Odour signifies liaison, intersection, knot. Yet smelling signals the animal recognition of an individual body. We’re talking about something paradoxical here, at once confusion of encounters and rare sense of singularities. Serres suggests that it is via this truly common sense (common, understood etymologically as standing in for something at once shared, joint, general or universal and occupying a middle position, taking the same form for two cases, genders, voices or meanings) that we we sniff out the specificity of the creatures we encounter: in no way, he writes, are we inferior to animals in this respect; it is only practice we lack, or shame that overcomes us… offended by sweat and musk.
Sagacity (keenness of perception, acute sense of smell) goes beyond intuition, or informs it: certainly it recognizes mint and lilac, orange rind and sage leaf, but it comes to know men, too, their weakness, deficiency, illness or explosive force, their very singularity; it recognizes the beasts within that transform our nearest and dearest into parrots, sharks, birds of prey or pigs; renders us trusting or wary, fleeing or approaching them. Scents of hatred and indigestion, of acrid sweat and resentment emanate from this chamber, this scrutiny… the scent of mingled genitals so heady that we sometimes think we might pass out. The sage (etymologically a peripatetic tracker or tracer, a seeker, a taster) knows that there is nothing in the active mind or consciousness which does not first pass via this sense.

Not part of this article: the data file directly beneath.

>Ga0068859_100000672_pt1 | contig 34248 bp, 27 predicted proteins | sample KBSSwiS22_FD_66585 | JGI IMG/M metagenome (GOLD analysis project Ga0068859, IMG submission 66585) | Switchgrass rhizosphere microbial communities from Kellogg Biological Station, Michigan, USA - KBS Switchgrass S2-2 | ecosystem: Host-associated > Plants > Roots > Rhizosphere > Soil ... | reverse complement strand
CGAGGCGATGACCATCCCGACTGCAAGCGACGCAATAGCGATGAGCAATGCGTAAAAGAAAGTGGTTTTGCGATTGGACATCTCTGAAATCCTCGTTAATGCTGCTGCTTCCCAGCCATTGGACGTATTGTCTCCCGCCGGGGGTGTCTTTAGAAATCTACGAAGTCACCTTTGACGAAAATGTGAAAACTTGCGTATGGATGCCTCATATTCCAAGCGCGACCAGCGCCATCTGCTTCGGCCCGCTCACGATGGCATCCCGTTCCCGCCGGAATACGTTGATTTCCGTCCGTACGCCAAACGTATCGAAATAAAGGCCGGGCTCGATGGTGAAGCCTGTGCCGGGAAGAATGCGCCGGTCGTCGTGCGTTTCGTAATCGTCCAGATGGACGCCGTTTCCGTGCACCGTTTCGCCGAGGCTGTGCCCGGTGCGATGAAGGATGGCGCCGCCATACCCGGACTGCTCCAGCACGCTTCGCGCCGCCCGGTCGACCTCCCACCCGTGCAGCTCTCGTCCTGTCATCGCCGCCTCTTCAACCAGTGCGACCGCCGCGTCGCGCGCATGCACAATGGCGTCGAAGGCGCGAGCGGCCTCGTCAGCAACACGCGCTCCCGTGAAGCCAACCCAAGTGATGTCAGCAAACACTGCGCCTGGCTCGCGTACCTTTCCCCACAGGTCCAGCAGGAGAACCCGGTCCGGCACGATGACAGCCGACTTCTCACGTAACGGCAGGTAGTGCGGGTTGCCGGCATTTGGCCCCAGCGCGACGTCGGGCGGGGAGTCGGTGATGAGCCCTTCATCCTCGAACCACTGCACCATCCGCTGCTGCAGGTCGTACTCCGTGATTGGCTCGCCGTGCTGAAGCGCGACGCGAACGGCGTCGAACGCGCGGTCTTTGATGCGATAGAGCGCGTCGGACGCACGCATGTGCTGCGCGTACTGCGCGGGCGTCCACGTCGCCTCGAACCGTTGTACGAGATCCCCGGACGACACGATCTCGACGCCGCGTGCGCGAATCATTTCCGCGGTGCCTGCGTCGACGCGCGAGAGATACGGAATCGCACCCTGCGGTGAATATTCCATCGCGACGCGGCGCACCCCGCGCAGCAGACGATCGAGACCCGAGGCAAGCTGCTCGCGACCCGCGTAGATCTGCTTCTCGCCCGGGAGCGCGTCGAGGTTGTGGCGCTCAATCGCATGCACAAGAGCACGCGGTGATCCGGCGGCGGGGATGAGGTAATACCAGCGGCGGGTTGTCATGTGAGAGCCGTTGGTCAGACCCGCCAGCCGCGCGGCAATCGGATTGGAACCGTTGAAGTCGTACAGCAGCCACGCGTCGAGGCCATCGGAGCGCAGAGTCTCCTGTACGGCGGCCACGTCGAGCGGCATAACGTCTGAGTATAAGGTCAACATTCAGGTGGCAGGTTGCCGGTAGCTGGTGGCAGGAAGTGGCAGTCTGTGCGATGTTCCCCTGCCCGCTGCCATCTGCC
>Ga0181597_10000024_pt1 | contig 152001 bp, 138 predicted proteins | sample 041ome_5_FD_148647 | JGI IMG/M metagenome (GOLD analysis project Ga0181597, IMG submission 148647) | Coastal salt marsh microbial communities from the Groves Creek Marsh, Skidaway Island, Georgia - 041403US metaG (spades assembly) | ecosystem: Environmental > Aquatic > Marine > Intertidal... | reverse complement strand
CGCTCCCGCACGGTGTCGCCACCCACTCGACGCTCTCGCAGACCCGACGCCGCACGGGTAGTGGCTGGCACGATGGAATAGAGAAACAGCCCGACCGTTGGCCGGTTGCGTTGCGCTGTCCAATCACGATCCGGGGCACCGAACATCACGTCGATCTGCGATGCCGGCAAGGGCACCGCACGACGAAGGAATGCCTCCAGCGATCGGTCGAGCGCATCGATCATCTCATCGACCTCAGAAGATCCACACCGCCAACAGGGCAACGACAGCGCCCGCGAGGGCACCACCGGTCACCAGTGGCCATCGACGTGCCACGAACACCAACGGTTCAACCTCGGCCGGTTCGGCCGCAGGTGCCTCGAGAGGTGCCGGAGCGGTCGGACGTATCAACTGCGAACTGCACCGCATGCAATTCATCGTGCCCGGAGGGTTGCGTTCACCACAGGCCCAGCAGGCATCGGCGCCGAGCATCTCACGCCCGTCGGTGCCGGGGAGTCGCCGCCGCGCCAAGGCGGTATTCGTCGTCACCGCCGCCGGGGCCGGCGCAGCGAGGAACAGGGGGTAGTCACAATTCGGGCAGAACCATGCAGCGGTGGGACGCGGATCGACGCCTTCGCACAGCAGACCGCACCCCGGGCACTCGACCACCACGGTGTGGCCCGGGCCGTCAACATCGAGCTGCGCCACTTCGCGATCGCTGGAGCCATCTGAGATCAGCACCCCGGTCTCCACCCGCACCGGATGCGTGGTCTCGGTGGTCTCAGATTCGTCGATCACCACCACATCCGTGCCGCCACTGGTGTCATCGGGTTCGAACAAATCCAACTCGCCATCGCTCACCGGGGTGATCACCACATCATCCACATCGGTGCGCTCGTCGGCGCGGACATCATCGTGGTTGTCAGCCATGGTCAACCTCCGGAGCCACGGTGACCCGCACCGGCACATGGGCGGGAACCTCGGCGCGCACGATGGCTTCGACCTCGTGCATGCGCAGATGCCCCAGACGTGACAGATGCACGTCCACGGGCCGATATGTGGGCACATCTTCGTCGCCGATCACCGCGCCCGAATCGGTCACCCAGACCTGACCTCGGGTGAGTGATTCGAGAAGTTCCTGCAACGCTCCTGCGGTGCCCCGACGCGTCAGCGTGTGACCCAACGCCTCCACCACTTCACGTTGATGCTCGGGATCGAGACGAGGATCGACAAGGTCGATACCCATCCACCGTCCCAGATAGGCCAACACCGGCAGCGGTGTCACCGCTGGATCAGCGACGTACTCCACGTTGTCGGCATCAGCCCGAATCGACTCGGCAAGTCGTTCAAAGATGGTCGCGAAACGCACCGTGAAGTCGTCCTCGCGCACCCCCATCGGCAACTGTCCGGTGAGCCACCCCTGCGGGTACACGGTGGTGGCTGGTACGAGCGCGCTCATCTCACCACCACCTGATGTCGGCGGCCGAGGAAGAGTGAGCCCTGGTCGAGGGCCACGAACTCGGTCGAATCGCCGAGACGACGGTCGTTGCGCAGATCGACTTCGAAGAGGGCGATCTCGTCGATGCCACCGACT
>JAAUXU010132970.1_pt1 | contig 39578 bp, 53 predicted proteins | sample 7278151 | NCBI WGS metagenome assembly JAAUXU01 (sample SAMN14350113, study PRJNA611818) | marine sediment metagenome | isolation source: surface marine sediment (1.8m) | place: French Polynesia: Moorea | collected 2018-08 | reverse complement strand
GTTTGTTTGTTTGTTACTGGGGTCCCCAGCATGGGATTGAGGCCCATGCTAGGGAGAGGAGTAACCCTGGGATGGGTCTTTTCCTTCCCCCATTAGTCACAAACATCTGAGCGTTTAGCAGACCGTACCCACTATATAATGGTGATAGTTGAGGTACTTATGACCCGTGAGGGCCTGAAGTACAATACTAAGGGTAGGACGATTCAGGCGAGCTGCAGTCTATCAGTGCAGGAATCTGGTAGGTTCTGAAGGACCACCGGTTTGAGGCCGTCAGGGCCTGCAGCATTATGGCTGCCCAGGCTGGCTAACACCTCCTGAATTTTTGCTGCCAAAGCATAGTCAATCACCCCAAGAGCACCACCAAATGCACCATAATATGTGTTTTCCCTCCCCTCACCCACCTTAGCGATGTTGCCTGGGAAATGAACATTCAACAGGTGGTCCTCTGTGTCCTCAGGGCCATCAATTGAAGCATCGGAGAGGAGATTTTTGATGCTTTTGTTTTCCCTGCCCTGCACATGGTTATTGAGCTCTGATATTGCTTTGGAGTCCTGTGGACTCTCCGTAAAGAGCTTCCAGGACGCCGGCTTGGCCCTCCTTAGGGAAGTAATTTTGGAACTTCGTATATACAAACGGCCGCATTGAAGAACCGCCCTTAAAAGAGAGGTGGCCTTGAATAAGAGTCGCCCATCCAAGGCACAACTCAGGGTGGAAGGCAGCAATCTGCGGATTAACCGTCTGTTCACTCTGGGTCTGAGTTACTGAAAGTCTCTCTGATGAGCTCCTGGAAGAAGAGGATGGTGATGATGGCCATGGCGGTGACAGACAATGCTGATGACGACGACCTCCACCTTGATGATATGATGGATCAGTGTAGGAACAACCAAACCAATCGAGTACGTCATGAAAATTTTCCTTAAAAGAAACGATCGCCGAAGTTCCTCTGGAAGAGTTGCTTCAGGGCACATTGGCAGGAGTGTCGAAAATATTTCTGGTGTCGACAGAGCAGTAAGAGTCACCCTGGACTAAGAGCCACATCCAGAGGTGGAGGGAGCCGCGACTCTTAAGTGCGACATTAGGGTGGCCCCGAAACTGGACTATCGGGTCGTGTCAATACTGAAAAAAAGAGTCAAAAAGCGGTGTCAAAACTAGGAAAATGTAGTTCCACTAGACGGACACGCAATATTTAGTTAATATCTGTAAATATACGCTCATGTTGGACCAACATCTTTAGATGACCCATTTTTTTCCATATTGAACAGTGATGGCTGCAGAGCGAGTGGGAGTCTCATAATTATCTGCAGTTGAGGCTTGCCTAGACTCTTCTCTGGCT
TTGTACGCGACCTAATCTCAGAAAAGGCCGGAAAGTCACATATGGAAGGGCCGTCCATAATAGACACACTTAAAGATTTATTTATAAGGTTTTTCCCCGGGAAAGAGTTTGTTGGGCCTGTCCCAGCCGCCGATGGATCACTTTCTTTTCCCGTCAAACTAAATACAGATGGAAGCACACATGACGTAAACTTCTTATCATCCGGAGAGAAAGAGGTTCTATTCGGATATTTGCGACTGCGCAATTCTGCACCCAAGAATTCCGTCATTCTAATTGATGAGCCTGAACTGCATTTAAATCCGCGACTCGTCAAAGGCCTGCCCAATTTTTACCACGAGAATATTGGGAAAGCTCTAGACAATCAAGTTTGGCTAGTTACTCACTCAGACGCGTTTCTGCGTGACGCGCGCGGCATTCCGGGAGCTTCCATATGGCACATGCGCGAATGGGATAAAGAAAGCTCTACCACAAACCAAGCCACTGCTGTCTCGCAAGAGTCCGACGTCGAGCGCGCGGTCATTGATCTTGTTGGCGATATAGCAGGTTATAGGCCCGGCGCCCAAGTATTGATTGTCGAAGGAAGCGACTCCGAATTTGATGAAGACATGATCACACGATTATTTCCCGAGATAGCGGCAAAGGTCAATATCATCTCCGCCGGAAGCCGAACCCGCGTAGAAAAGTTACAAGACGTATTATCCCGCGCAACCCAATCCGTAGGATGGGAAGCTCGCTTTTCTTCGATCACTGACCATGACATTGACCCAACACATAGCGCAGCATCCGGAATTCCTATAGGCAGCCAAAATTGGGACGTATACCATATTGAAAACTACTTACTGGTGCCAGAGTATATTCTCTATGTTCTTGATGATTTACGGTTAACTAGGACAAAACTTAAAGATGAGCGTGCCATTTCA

Scent undermines the generic: in place of the fantasy, persona (mask) or stereotype of a category, or of an identity—the I, for example, as enduring totality, as whole or sphere, as effigy or unified form—the deployment of our entire sense of smell confronts us with the virtually infinite detail of that which is singular, outside of any general, technical or clichéd definition. It causes us to suspect and guess the presence of the real, the object in the world; along with taste it determines the existence or non-existence of the local subject and the singular object. Serres says these senses give us what he calls a localized cogito.